CN103616918A (en) * 2013-11-27 2014-03-05 苏州贝克微电子有限公司 Switching regulator for achieving asymmetric feedback amplification
CN103715891A (en) * 2012-09-27 2014-04-09 德克萨斯仪器股份有限公司 DC-DC switching regulator with transconductance boosting

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US4218647A (en) * 1978-10-27 1980-08-19 Burroughs Corporation Voltage regulator with current limiting circuitry
US4583156A (en) * 1983-10-03 1986-04-15 Boschert Incorporated Switching mode power supply using saturable reactors
US4713740A (en) * 1984-07-27 1987-12-15 Sms Advanced Power, Inc. Switch-mode power supply

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Publication number Priority date Publication date Assignee Title
US4218647A (en) * 1978-10-27 1980-08-19 Burroughs Corporation Voltage regulator with current limiting circuitry
US4583156A (en) * 1983-10-03 1986-04-15 Boschert Incorporated Switching mode power supply using saturable reactors
US4713740A (en) * 1984-07-27 1987-12-15 Sms Advanced Power, Inc. Switch-mode power supply

Cited By (46)

* Cited by examiner, † Cited by third party
Publication number Priority date Publication date Assignee Title
US5370602A (en) * 1992-09-04 1994-12-06 American Cyanamid Company Phacoemulsification probe circuit with pulse width Modulating drive
US5388569A (en) * 1992-09-04 1995-02-14 American Cyanamid Co Phacoemulsification probe circuit with switch drive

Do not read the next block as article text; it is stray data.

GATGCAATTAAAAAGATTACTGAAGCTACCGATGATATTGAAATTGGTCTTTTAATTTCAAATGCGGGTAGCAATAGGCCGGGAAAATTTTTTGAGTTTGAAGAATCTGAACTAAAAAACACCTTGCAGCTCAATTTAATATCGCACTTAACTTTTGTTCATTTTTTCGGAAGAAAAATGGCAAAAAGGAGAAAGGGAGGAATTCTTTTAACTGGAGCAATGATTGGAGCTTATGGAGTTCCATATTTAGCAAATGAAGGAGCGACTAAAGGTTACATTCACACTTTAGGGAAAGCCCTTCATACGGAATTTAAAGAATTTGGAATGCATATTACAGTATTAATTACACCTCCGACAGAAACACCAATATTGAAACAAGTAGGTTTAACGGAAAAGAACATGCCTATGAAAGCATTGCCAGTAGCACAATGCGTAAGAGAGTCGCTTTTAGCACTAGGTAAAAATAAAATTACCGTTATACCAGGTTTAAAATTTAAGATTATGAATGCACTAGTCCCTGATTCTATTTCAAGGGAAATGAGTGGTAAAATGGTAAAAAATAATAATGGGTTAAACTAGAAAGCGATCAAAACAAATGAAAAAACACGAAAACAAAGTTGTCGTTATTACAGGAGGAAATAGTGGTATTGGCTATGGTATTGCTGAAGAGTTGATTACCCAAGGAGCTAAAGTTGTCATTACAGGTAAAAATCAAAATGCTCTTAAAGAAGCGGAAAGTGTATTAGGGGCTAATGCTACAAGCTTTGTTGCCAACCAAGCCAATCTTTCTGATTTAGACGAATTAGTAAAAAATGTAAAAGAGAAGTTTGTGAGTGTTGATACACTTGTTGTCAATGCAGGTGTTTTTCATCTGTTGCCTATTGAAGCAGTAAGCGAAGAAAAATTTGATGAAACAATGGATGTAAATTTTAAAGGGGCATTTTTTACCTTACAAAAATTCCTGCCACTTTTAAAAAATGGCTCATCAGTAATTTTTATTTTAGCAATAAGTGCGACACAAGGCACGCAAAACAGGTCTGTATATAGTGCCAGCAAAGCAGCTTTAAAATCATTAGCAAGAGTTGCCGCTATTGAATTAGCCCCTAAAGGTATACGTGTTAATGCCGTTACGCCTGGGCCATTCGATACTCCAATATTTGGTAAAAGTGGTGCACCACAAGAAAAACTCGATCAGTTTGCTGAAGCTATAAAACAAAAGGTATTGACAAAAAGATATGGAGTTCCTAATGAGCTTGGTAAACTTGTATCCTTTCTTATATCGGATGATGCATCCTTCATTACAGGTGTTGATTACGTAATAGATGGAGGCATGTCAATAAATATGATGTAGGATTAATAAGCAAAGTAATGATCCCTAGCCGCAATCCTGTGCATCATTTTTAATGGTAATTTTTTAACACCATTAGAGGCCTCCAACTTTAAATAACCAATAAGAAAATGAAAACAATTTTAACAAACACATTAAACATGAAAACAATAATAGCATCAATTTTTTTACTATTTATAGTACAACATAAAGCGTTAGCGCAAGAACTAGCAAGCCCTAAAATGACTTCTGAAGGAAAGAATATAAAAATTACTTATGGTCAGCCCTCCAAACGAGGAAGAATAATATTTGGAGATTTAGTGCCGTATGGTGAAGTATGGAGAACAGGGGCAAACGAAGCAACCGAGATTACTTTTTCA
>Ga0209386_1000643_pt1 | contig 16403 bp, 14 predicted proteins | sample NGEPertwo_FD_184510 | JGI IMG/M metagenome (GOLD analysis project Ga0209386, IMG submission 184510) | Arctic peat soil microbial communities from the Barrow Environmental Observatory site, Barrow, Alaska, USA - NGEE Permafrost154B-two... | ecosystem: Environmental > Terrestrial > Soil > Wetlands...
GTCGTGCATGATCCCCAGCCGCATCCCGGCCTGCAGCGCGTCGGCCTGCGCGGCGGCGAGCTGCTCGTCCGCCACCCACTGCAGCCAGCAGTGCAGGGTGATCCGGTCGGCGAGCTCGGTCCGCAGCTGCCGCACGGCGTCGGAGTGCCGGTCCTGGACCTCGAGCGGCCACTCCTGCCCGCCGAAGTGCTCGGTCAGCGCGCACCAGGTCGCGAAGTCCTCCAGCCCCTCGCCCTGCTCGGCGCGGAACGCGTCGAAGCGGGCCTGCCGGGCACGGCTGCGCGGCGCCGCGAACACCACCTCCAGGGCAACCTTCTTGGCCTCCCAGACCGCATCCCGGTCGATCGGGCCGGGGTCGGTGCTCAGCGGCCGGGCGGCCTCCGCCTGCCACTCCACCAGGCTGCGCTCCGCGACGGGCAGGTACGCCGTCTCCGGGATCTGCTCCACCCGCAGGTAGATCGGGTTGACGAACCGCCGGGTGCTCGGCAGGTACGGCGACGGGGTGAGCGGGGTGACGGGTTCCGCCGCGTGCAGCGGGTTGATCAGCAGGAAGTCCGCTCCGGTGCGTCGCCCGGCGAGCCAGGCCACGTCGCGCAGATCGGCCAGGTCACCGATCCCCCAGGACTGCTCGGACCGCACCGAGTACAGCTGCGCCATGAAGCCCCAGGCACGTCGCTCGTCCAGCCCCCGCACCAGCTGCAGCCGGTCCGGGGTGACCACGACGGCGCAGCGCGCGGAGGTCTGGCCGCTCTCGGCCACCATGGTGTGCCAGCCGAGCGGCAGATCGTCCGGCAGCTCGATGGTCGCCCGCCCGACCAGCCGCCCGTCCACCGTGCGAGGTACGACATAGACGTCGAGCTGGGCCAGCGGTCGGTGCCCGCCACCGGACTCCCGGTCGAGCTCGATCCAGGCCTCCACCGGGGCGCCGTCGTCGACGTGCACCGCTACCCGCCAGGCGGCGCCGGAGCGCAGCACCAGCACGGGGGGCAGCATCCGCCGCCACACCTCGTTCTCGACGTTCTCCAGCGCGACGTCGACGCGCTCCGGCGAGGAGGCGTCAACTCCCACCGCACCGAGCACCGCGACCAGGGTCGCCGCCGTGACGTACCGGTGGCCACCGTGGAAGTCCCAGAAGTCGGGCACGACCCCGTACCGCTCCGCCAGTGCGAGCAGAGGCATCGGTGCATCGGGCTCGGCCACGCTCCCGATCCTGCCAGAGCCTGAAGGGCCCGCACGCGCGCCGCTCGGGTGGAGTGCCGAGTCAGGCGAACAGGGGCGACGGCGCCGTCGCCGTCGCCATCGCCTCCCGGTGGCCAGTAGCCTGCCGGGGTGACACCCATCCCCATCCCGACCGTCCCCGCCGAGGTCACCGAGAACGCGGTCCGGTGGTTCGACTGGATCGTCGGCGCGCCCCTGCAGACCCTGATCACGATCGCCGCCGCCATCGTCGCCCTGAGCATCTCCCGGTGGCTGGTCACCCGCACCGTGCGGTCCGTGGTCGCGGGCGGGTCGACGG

US5331951A (en) * 1992-09-04 1994-07-26 American Cyanamid Company Phacoemulsification probe drive circuit
US5563500A (en) * 1994-05-16 1996-10-08 Thomson Consumer Electronics, Inc. Voltage regulator having complementary type transistor
US5578916A (en) * 1994-05-16 1996-11-26 Thomson Consumer Electronics, Inc. Dual voltage voltage regulator with foldback current limiting
US5502370A (en) * 1994-09-06 1996-03-26 Motorola, Inc. Power factor control circuit having a boost current for increasing a speed of a voltage control loop and method therefor
US5671149A (en) * 1995-01-11 1997-09-23 Dell Usa, L.P. Programmable board mounted voltage regulators
US5552697A (en) * 1995-01-20 1996-09-03 Linfinity Microelectronics Low voltage dropout circuit with compensating capacitance circuitry
US5563501A (en) * 1995-01-20 1996-10-08 Linfinity Microelectronics Low voltage dropout circuit with compensating capacitance circuitry
US5838145A (en) * 1996-05-30 1998-11-17 Poon; Franki Ngai Kit Transient load corrector for switching converters
US6203516B1 (en) 1996-08-29 2001-03-20 Bausch & Lomb Surgical, Inc. Phacoemulsification device and method for using dual loop frequency and power control
US6049199A (en) * 1996-10-17 2000-04-11 Robert Bosch Gmbh Control apparatus with reduced quiescent current
US5930121A (en) * 1997-03-14 1999-07-27 Linfinity Microelectronics Direct drive backlight system
US5923129A (en) * 1997-03-14 1999-07-13 Linfinity Microelectronics Apparatus and method for starting a fluorescent lamp
US5939870A (en) * 1998-09-17 1999-08-17 Intel Corporation Voltage regulator
US6150804A (en) * 1999-02-03 2000-11-21 Infineon Technologies Ag Voltage regulator
US6198234B1 (en) 1999-06-09 2001-03-06 Linfinity Microelectronics Dimmable backlight system
US20030033230A1 (en) * 2001-08-06 2003-02-13 Mccall John E. Method and system for presenting customized advisory information
US20050077956A1 (en) * 2002-10-01 2005-04-14 Ulf Mattsson Integrated circuit